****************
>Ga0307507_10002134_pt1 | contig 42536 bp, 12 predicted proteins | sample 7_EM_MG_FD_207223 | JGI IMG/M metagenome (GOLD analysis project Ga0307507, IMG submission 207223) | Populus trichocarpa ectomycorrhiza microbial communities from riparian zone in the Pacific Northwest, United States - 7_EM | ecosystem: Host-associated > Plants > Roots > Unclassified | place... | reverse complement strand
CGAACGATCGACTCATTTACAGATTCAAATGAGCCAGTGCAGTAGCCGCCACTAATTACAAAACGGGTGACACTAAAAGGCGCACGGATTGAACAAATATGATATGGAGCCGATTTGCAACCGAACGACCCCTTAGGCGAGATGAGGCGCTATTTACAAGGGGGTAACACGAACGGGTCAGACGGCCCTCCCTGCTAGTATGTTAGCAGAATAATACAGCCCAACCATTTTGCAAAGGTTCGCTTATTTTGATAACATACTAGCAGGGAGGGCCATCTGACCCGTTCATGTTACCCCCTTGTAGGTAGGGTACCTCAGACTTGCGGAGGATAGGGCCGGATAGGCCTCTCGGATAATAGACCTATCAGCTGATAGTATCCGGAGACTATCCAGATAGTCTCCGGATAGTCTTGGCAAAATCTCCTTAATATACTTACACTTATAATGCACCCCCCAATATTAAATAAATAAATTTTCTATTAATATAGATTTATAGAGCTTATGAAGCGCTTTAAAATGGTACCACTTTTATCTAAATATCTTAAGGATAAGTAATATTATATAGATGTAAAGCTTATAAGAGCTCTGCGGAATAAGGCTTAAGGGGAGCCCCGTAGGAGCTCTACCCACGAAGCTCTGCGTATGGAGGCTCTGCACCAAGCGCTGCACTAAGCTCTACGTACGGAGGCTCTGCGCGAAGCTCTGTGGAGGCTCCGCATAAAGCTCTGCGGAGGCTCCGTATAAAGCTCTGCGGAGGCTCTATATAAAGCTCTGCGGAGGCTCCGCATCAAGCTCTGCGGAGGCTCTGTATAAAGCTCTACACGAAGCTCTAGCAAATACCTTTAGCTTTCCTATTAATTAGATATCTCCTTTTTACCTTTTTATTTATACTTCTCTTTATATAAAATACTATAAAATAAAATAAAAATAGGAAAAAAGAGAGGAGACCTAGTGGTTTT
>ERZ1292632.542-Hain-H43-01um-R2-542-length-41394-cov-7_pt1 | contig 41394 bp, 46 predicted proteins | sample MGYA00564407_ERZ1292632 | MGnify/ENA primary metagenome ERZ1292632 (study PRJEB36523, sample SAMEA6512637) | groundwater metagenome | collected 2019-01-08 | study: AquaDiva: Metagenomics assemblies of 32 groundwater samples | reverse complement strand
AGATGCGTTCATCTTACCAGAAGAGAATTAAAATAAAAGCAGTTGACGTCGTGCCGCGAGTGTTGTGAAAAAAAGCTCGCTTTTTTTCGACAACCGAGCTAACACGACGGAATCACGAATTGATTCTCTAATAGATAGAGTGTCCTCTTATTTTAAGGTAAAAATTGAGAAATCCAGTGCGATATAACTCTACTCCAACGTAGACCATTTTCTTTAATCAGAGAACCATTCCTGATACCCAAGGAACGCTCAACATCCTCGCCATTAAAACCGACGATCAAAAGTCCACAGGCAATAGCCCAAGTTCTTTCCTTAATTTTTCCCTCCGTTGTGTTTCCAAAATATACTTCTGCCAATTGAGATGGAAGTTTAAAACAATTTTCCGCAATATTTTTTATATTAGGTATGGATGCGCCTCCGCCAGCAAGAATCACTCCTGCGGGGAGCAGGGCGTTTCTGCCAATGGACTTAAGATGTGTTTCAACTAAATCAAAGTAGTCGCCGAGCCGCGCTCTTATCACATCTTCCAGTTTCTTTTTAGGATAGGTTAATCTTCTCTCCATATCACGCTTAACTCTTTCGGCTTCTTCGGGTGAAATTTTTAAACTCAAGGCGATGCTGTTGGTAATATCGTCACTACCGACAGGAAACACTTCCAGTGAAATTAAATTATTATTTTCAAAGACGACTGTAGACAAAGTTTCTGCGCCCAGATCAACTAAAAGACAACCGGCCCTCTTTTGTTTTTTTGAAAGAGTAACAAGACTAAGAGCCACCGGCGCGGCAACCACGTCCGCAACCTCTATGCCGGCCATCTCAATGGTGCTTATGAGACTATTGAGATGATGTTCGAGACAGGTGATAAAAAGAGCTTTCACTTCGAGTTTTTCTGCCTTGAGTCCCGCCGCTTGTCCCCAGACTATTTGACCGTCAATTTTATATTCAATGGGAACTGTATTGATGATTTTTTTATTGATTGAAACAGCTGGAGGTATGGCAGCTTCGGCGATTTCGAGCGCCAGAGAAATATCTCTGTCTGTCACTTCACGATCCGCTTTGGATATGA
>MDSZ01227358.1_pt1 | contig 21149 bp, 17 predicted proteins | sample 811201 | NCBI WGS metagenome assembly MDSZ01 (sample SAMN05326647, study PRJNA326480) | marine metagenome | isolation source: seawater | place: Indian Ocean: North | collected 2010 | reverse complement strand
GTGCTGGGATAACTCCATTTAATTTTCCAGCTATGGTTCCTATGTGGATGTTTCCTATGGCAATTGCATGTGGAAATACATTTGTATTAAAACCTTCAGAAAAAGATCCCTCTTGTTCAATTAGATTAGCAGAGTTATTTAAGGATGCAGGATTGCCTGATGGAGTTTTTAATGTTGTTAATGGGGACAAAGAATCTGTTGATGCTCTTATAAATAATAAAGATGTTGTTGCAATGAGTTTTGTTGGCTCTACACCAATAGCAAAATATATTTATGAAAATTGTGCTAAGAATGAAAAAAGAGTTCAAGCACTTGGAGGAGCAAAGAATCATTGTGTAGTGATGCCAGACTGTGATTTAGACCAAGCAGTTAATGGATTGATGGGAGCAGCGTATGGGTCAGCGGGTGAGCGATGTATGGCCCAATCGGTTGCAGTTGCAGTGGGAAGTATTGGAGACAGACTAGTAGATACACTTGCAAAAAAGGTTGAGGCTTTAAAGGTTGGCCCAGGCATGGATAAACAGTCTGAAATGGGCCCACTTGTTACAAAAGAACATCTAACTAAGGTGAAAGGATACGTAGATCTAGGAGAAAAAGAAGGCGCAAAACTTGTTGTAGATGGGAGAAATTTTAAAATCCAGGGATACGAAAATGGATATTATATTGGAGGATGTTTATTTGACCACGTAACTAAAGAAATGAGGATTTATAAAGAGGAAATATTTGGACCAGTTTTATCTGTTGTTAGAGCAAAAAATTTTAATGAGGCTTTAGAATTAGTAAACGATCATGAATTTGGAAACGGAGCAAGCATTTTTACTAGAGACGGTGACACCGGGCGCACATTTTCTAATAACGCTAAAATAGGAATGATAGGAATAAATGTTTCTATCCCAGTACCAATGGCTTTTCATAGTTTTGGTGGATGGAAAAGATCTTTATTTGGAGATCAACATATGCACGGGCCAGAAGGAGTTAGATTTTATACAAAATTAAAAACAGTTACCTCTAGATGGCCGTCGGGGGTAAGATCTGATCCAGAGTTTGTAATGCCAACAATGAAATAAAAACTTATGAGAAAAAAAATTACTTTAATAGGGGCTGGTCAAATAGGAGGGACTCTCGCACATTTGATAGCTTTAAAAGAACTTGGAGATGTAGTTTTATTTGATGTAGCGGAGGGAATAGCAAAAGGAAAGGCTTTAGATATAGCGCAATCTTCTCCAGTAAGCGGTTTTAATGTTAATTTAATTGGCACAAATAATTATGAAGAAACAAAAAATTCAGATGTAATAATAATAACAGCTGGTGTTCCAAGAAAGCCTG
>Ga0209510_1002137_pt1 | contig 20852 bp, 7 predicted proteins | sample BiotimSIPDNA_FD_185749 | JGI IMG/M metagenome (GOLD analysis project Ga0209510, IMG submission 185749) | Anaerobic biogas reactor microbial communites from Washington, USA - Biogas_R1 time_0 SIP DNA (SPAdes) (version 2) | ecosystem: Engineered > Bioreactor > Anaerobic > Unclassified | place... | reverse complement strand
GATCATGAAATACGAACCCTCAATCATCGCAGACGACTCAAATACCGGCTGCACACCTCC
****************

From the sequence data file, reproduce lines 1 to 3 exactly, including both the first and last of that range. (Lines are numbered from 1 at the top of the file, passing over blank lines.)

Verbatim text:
>Ga0307507_10002134_pt1 | contig 42536 bp, 12 predicted proteins | sample 7_EM_MG_FD_207223 | JGI IMG/M metagenome (GOLD analysis project Ga0307507, IMG submission 207223) | Populus trichocarpa ectomycorrhiza microbial communities from riparian zone in the Pacific Northwest, United States - 7_EM | ecosystem: Host-associated > Plants > Roots > Unclassified | place... | reverse complement strand
CGAACGATCGACTCATTTACAGATTCAAATGAGCCAGTGCAGTAGCCGCCACTAATTACAAAACGGGTGACACTAAAAGGCGCACGGATTGAACAAATATGATATGGAGCCGATTTGCAACCGAACGACCCCTTAGGCGAGATGAGGCGCTATTTACAAGGGGGTAACACGAACGGGTCAGACGGCCCTCCCTGCTAGTATGTTAGCAGAATAATACAGCCCAACCATTTTGCAAAGGTTCGCTTATTTTGATAACATACTAGCAGGGAGGGCCATCTGACCCGTTCATGTTACCCCCTTGTAGGTAGGGTACCTCAGACTTGCGGAGGATAGGGCCGGATAGGCCTCTCGGATAATAGACCTATCAGCTGATAGTATCCGGAGACTATCCAGATAGTCTCCGGATAGTCTTGGCAAAATCTCCTTAATATACTTACACTTATAATGCACCCCCCAATATTAAATAAATAAATTTTCTATTAATATAGATTTATAGAGCTTATGAAGCGCTTTAAAATGGTACCACTTTTATCTAAATATCTTAAGGATAAGTAATATTATATAGATGTAAAGCTTATAAGAGCTCTGCGGAATAAGGCTTAAGGGGAGCCCCGTAGGAGCTCTACCCACGAAGCTCTGCGTATGGAGGCTCTGCACCAAGCGCTGCACTAAGCTCTACGTACGGAGGCTCTGCGCGAAGCTCTGTGGAGGCTCCGCATAAAGCTCTGCGGAGGCTCCGTATAAAGCTCTGCGGAGGCTCTATATAAAGCTCTGCGGAGGCTCCGCATCAAGCTCTGCGGAGGCTCTGTATAAAGCTCTACACGAAGCTCTAGCAAATACCTTTAGCTTTCCTATTAATTAGATATCTCCTTTTTACCTTTTTATTTATACTTCTCTTTATATAAAATACTATAAAATAAAATAAAAATAGGAAAAAAGAGAGGAGACCTAGTGGTTTT
>ERZ1292632.542-Hain-H43-01um-R2-542-length-41394-cov-7_pt1 | contig 41394 bp, 46 predicted proteins | sample MGYA00564407_ERZ1292632 | MGnify/ENA primary metagenome ERZ1292632 (study PRJEB36523, sample SAMEA6512637) | groundwater metagenome | collected 2019-01-08 | study: AquaDiva: Metagenomics assemblies of 32 groundwater samples | reverse complement strand